Imagine being a sports fan looking forward to an evening of live coverage on the radio of your team playing a game and instead of just getting the coverage of the game you’re interested in, you hear coverage of multiple games, with sportscasters taking turns sentence by sentence, reporting on the game they’re witnessing.
Not only do you hear one sentence from sportscaster A, one from sportscaster B, one from sportscaster C (and then B, C, A, A, C, B, A) but there are also no indications what snippets belongs to what games.
Such an interjection of meaningful but extraneous sound bites would be worse than static—not only do you get interrupted while following the game you’re interested in, your brain also has to interpret which messages are relevant and which ones are not.
Such a set up would be the worst possible way to use radio. We can intuitively understand that, because radio is such a familiar medium that we know how it’s supposed to work.
With new platforms, however, we don’t have that prior knowledge, and so our first uses are bound to be ill-advised, incomplete or otherwise suboptimal. Blindfolded by our lack of experience, we have no choice but to stumble around until we find a way through.
We may smart when we hurt our metaphorical shins bumping into unforeseen obstacles, but the mistakes we make are exactly what makes us understand where to go.
Twitter at Conferences
I was happy to see NASW embrace Twitter, and noticed a few things that worked, and a few things that can be improved upon. Both help us gain understanding of Twitter’s strengths and limitations, but the mistakes are perhaps the most useful.
In addition, it’s worth noting that Twitter works best if a majority or at least a substantial subset of participants uses a laptop during the sessions. For now, pen and paper is still surprisingly popular among journalists and writers (perhaps for good reason—maybe they can pay better attention than those of us tweeting).
Using one hashtag (#sciwri08) for covering multiple, simultaneous workshops
Problem: Leads to a cacophony of voices (similar to radio example above)
Solution: Use a unique hashtag for each workshop
Using the same hashtag for covering sessions as for general comments on the conference.
Problem: Tweets about the conference or for communicating with fellow participants get lost in a flood of session coverage.
Solution: Use a unique hashtag for tweets related to the conference, not the sessions
Using Twitter just as a coverage tool
Problem: Many writers are introverts and may not get up to ask questions after a lecture; not incorporating Twitter comments and questions misses a chance to broaden the discussion.
Solution: Have someone do a round-up of the most relevant tweets at the end of the lecture and before the question period; the same person could pick a few relevant questions to ask the speaker before opening the floor for in-person questions at the mike.
Using Twitter in isolation
Problem: Twitter is not a good platform for fostering communication between subsets of participants (e.g. health writers, health editors, health Public Information Officers) who don’t already know each other prior to the conference
Solution: Supplement Twitter with social networking platforms (like Ning). Such online networking can facilitate personal networking by virtually introducing participants to other people in their field and providing an open platform for communication. An added plus: social networks can persist after the conference and provide a communication channel outside of the conference. (This is not a substitute for the actual conference; on the contrary, face-to-face networking will be facilitated and augmented by this initial online contact, which makes that personal contact even more valuable and makes the conference even more important to attend.) In addition to social networks, a ratings system would provide valuable feedback to the organizers and presenters on the sessions, and an ability to comment on the presentations in forums would give an opportunity to offer additional insights and point participants to resources (comments can be non-anonymous to increase quality.)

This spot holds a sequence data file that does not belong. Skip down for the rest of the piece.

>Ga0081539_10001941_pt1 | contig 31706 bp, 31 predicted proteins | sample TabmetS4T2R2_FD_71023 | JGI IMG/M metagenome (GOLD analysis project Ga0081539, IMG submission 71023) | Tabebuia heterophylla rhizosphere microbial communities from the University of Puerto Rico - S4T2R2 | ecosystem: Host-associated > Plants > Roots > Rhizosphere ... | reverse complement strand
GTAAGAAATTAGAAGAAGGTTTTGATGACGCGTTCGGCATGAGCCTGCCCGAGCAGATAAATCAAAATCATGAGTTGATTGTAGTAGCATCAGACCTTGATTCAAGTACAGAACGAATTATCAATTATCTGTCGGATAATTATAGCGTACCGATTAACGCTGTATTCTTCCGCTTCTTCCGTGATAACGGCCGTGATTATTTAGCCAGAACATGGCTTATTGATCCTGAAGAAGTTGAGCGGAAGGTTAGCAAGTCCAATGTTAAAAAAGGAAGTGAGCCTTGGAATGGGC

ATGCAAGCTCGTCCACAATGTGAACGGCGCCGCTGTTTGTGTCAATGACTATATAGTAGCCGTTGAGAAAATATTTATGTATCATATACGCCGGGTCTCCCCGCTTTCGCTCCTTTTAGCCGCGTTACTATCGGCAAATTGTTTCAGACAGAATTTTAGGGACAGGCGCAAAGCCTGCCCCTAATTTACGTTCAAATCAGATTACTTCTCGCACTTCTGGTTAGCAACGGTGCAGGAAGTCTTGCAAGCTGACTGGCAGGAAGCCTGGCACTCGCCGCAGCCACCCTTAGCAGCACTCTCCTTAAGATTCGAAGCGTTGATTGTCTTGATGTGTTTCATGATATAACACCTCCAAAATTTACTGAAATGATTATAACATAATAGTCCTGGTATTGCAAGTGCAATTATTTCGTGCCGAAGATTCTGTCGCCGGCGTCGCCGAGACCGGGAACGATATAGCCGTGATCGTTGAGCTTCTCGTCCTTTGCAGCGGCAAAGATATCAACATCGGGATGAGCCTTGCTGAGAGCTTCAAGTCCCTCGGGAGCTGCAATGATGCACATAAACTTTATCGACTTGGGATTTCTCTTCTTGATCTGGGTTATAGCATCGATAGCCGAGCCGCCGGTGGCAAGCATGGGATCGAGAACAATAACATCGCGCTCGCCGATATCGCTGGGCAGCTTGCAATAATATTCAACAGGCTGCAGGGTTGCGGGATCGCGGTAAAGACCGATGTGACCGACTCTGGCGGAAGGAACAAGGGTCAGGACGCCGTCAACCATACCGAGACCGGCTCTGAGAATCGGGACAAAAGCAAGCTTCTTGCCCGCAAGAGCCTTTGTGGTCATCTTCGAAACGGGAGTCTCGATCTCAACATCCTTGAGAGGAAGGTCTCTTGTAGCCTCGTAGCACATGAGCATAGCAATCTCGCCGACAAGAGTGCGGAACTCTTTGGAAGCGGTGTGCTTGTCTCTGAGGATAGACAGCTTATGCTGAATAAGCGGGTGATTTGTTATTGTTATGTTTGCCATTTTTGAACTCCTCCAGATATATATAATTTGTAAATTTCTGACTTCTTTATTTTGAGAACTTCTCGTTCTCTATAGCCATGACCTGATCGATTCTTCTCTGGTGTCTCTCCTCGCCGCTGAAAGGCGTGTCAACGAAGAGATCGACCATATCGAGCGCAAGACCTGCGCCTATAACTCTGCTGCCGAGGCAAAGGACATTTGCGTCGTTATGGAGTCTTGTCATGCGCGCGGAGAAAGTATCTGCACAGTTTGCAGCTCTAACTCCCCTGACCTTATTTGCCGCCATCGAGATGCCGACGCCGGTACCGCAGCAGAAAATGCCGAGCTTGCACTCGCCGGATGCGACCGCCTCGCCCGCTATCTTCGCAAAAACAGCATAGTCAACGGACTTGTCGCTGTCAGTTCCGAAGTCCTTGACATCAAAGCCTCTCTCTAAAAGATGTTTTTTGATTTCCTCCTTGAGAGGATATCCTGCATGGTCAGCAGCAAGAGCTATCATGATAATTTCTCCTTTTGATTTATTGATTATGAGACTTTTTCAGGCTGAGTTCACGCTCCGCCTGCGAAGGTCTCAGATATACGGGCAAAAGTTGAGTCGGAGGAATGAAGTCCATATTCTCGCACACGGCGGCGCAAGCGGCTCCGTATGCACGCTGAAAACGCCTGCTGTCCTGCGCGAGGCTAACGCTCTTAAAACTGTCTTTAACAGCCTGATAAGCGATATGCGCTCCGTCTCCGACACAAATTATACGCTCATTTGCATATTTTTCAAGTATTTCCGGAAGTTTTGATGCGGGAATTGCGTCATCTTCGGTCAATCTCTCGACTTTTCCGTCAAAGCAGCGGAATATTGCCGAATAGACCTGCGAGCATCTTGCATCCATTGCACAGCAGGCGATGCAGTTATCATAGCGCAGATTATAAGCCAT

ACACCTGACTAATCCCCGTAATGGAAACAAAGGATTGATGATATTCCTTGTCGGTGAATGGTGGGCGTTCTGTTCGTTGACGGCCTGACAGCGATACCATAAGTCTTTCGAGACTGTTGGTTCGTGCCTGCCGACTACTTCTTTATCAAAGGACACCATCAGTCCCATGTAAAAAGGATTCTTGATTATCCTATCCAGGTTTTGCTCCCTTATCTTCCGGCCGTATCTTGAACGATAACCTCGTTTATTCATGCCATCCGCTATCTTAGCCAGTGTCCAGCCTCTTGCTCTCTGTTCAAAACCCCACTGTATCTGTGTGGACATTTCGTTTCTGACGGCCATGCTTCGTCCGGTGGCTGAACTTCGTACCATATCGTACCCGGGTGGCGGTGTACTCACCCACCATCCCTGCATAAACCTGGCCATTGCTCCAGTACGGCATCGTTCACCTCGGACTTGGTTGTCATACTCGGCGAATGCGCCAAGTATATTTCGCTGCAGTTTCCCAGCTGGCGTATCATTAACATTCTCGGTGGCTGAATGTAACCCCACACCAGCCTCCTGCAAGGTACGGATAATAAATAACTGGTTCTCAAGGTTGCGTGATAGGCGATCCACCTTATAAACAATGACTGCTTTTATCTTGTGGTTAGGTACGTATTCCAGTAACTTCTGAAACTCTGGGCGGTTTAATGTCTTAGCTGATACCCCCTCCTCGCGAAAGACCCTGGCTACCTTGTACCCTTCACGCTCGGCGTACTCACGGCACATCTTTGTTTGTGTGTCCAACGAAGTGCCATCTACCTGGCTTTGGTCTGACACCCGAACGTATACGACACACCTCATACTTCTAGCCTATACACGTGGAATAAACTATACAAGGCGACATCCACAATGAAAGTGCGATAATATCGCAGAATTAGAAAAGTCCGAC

What Works Well:
· Having a designated Tweeter for each session helps avoid multiple people transcribing the same comments from the speaker and cuts down on duplication. This frees up everyone else who’s tweeting to focus on providing additional resources or insights relevant to the lecture.
· Twitter as a live transcription of what’s being said (and commented on) at a conference.
· I set up MSNHealthEditor for communicating with current and potential health writers. I will use this alias to put out calls for pitches on specific topics. I’ve also set up an MSNHealthTwitter feed, which can be used by our readers to follow our original content; but it’s also a good way for writers to see what types of original content we are publishing. I’ve been able to use these two aliases to communicate with writers and fellow editors at the conference.
· There needs to be an application that can archive all tweets for a certain hashtag in a given time period and capture them in chronological order. That would create a readable transcription of sessions that would be easy to read for those that missed the workshop.
· When you’re not attending a session, but want to follow a live twitter feed from your hotel, it’d be nice to have a “Twitter Radio” that you could set for a specific hashtag, translating tweets into voice.
There are hundreds of Twitter apps out there, but I haven’t yet seen one that can do either of these things.